WESTMORE — Things are not going as planned for Forest, Parks and Recreation (FPR)’s proposed project at the south end of Lake Willoughby.

Following years of serious work on a proposal to majorly upgrade the popular FPR-owned land, construction was almost in sight.

Four state permits needed for the project have either been approved or will be shortly. The last piece needed is a conditional use permit from the Westmore zoning board. However, the hoped-for permit approval on Jan. 28 did not occur.

The zoning board started a public hearing on the permit on Dec. 16. The hearing was “continued” to Jan. 28 and, now, will be continued again on March 25 at 6 p.m.

Zoning board members, as well as the interested public, are concerned that the FPR project won’t fully address issues at and around the site. And, well, it can’t.

FPR is only able to control the land they own and what they are able to negotiate with the Agency of Transportation (VTrans). However, site-related issues extend up and down Route 5A … literally.

The main issue is visitors parking and walking on Route 5A to access the south end due to the existence of only one small lot.

Among other changes, FPR hopes to construct three gravel parking lots.

However, they know that won’t solve everything. FPR can’t stop cars from parking on Route 5A nor create a sidewalk on its edge.

Lou Bushey, stewardship forester with FPR’s St. Johnsbury District who has been overseeing the land for years, has been directing parking concerns to the Westmore select board as they are better able to work with VTrans.

On Jan. 19, the select board decided to write a letter to VTrans at the request of the town’s planning commission.

According to minutes from the Jan. 19 meeting, the letter will ask for a preliminary study, including a traffic study, to be conducted to address the overflow parking situation at the south end. The letter may also include requests for “no parking” signs to be installed along both sides of Route 5A and a pedestrian walkway be established on the west side of 5A for safety.

The select board will discuss and potentially sign the letter to VTrans during their meeting today at 4 p.m. at the municipal building.

At the Jan. 28 meeting, Bushey pointed out that the select board requested a traffic study be done three or four years ago to look at the speed limit. VTrans’ response was: “what’s there is what the highway warrants.”

FPR has been able to negotiate a seasonal 35 mph speed limit around the site, down from 50 mph in the off-season and surrounding area.

However, that is not enough to address issues of people parking and walking on the road.

Bushey and Tom Hand, landscape architect with SE group and primary lead on design development for the FPR project, understand the concerns, but had hoped that the project could be approved while the select board worked with the Agency of Transportation.

“We realize there are issues on the highway, but that is not within the jurisdiction of Forest, Parks and Recreation,” said Bushey on Jan. 28. “We will do whatever we can to support the community, we will do whatever we can to push from our side on the Agency of Transportation to make those improvements, but at this point that is definitely outside the scope of our project and also out of our control, so I don’t how we can loop that stuff into our conversation.”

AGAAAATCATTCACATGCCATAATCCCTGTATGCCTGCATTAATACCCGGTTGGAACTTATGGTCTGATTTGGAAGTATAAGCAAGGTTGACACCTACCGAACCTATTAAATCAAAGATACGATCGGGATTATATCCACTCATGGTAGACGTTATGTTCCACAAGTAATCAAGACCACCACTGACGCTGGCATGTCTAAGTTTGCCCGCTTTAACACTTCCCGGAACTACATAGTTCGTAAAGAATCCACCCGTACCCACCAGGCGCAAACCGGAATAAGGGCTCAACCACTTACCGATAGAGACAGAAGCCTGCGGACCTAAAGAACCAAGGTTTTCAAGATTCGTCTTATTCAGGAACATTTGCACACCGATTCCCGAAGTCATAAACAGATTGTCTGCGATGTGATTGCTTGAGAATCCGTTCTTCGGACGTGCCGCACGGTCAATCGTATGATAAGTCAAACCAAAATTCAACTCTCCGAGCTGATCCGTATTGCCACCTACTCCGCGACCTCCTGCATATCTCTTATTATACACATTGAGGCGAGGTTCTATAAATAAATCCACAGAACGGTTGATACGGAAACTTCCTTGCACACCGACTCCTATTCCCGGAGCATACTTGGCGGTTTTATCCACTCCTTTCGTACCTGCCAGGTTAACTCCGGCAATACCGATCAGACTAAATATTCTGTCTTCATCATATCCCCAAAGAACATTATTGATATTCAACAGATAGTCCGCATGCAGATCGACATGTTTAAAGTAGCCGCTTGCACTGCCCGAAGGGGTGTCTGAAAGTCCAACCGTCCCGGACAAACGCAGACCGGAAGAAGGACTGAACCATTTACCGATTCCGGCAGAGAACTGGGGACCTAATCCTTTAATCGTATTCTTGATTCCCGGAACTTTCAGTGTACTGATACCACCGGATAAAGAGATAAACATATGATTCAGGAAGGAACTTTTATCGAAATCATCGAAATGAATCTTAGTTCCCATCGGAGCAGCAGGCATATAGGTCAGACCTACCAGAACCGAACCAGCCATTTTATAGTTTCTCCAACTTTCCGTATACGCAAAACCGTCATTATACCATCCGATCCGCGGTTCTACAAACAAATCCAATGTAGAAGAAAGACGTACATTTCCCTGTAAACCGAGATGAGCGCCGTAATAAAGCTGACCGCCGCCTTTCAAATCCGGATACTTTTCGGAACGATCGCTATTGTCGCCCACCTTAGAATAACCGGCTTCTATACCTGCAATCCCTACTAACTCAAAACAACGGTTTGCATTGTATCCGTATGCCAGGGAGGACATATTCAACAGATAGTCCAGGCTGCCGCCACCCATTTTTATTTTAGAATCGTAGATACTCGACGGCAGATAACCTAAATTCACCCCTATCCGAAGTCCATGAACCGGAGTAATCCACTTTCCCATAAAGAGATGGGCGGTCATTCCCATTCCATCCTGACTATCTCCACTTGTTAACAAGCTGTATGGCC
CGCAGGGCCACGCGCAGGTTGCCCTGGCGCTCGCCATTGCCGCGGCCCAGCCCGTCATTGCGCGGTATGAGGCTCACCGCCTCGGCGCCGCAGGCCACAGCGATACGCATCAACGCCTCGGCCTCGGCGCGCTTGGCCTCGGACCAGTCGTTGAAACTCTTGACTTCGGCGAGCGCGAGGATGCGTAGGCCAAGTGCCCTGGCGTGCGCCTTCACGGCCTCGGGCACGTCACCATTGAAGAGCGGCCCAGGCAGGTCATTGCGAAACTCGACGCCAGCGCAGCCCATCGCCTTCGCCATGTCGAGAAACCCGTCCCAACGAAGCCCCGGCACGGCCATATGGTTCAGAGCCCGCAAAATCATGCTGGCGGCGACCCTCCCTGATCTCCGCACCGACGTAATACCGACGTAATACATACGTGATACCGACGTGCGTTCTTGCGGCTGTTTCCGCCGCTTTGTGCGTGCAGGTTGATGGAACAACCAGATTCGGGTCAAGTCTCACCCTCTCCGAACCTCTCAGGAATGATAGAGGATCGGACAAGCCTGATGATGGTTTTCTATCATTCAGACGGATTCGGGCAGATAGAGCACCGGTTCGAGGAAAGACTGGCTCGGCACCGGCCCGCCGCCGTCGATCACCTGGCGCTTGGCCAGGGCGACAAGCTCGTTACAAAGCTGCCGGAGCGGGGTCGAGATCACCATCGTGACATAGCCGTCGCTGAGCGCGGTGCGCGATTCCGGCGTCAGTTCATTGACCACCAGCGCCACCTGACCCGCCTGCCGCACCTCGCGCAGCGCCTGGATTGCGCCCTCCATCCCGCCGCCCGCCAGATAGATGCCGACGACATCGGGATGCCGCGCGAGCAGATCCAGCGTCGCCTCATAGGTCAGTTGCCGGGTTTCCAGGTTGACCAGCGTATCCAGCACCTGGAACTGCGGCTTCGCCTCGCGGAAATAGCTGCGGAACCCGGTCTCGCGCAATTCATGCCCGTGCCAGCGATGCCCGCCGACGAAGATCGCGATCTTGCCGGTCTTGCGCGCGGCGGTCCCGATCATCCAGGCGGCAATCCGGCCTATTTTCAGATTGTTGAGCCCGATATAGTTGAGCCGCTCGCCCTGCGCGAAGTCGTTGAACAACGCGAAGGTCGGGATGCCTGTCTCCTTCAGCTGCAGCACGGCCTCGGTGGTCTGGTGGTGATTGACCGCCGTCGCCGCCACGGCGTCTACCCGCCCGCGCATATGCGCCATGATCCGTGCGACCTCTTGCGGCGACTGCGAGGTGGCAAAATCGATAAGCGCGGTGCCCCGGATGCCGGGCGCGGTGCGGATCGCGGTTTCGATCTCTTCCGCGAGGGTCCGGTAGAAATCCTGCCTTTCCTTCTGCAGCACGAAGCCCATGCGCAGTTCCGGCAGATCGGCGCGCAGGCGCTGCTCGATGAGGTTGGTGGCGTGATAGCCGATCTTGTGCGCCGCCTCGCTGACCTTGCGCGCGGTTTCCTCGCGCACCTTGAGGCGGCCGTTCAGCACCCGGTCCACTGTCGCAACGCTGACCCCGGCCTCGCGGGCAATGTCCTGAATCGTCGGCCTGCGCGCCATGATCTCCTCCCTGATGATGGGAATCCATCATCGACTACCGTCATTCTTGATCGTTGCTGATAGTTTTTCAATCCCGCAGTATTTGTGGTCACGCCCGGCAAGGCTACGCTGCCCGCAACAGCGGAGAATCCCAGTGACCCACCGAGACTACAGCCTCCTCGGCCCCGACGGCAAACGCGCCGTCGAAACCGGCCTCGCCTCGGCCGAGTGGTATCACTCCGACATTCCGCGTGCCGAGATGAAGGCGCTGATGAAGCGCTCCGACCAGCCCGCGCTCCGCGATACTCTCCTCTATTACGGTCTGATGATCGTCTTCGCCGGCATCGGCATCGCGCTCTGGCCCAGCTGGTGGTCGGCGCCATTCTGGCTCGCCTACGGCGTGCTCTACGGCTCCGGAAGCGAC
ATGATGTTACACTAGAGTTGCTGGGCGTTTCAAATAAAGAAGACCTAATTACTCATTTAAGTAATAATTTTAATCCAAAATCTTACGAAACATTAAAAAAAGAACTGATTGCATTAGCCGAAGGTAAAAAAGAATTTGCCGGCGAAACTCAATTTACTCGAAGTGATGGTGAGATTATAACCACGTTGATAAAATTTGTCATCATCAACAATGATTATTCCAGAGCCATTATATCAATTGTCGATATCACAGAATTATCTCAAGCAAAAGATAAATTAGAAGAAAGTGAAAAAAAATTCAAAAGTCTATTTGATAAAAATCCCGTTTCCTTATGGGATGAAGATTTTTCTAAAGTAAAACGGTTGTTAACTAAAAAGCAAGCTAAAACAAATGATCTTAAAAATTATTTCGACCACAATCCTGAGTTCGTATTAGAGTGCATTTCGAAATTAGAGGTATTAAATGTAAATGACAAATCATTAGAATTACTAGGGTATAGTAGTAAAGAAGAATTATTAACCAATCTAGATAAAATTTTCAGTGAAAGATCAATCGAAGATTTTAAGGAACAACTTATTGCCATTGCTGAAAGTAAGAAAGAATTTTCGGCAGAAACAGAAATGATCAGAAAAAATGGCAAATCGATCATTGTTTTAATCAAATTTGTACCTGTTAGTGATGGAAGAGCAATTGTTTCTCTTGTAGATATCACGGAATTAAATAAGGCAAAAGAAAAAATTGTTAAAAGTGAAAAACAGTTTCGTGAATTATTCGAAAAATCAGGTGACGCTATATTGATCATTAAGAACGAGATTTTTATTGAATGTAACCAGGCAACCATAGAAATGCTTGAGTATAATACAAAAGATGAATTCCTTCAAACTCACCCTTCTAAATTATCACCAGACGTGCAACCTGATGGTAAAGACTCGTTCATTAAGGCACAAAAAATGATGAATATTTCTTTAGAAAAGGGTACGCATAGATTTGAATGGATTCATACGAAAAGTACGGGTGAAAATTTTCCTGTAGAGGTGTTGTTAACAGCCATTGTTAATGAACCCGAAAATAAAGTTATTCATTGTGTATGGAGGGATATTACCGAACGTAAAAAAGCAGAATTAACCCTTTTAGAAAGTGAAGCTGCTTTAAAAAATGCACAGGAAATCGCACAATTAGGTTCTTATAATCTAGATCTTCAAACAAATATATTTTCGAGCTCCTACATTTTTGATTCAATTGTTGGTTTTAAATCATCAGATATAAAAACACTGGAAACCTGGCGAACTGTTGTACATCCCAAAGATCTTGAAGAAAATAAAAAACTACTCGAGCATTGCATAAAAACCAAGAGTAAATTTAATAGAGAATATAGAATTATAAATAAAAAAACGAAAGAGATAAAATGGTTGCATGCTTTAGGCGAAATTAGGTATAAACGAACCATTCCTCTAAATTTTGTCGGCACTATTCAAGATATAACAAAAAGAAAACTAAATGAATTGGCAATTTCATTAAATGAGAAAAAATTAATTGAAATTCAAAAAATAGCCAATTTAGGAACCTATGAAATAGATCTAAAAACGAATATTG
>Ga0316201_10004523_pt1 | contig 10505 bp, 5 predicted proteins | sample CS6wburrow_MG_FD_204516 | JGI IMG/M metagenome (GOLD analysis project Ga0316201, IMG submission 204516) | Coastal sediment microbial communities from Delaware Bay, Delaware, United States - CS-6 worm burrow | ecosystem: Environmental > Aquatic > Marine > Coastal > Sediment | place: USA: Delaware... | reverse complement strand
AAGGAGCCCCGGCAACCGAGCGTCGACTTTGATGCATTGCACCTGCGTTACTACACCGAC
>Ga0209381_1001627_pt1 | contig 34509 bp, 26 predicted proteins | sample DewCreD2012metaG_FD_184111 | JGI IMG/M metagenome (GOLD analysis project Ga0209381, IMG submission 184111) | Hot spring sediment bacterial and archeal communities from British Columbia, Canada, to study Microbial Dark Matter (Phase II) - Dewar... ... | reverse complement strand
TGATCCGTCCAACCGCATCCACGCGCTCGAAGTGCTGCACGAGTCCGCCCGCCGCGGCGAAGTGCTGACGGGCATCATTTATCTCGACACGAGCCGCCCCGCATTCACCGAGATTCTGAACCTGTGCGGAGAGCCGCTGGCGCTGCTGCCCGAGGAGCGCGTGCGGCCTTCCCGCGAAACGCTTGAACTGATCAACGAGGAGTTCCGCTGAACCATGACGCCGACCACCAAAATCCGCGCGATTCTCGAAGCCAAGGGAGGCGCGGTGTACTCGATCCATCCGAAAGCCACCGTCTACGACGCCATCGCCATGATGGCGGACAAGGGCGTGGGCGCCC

“Really the parking issues that your concerns are about are with VTrans and the select board,” Melissa Zebrowski, town clerk, reiterated to the public. “It’s really important that you speak with them about that [and the pedestrian walkway] because they’re the ones that are going to be talking to VTrans.”

Hand believes it may take longer than 60 days for the select board to resolve issues with VTrans.

“We’re recognizing that the conversation between VTrans and the town does relate heavily to the project that FPR is proposing, but it’s almost an entirely separate project, especially the road edge sidewalk,” he said. “We’d love to bring a totally complete plan that everyone is 100 percent happy with, but we are trying to provide some proposals for work that can happen within the lands FPR controls. We’ve [even] gone beyond their control in terms of the improvements that we’ve provided within the right-of-way currently through extensive negotiation with AOT as part of the access permit.”

However, board members including Chair Louisa Dotoli think 60 more days will at least give them some clarity.

Following an hour and a half of discussion, the meeting ended with a resolution to wait until March 25 to discuss FPR’s project further.

“It may be possible that we won’t have a final resolution [from the select board on March 25], but I think that we may have enough direction that it would be of assistance to the board in rendering a decision on this,” said Dotoli. “Based on the concerns that have been stated, I think we owe it to the applicant and members of the public to pursue this and gather what information we can and then, if we don’t have a final resolution of it in 60 days, we’ll address it at that time.”

Bushey had hoped to start logging work on the project this winter, but work will now have to wait at least until after March 25.

The FPR changes would include the three new gravel parking lots, as well as upgrades to unsafe trails and composting toilets, the Caledonian previously reported. It would also include staff to manage the site during construction, as well as following the improvements.


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